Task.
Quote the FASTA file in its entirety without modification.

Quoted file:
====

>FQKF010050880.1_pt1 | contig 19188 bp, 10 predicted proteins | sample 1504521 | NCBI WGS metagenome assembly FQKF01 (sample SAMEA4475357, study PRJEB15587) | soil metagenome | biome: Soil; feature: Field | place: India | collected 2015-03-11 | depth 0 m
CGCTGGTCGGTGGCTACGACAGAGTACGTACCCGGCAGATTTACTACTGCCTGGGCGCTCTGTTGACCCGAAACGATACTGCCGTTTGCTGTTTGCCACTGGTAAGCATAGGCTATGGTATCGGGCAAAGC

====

>FQKF010050880.1_pt1 | contig 19188 bp, 10 predicted proteins | sample 1504521 | NCBI WGS metagenome assembly FQKF01 (sample SAMEA4475357, study PRJEB15587) | soil metagenome | biome: Soil; feature: Field | place: India | collected 2015-03-11 | depth 0 m
CGCTGGTCGGTGGCTACGACAGAGTACGTACCCGGCAGATTTACTACTGCCTGGGCGCTCTGTTGACCCGAAACGATACTGCCGTTTGCTGTTTGCCACTGGTAAGCATAGGCTATGGTATCGGGCAAAGC